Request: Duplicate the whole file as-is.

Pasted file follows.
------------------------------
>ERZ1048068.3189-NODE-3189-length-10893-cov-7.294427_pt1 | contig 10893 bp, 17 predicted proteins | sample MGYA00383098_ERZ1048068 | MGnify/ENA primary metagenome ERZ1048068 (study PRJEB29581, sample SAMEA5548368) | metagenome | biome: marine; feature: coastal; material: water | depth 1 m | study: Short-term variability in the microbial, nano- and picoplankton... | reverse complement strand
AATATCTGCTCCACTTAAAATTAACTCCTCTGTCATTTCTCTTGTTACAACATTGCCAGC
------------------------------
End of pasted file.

>ERZ1048068.3189-NODE-3189-length-10893-cov-7.294427_pt1 | contig 10893 bp, 17 predicted proteins | sample MGYA00383098_ERZ1048068 | MGnify/ENA primary metagenome ERZ1048068 (study PRJEB29581, sample SAMEA5548368) | metagenome | biome: marine; feature: coastal; material: water | depth 1 m | study: Short-term variability in the microbial, nano- and picoplankton... | reverse complement strand
AATATCTGCTCCACTTAAAATTAACTCCTCTGTCATTTCTCTTGTTACAACATTGCCAGC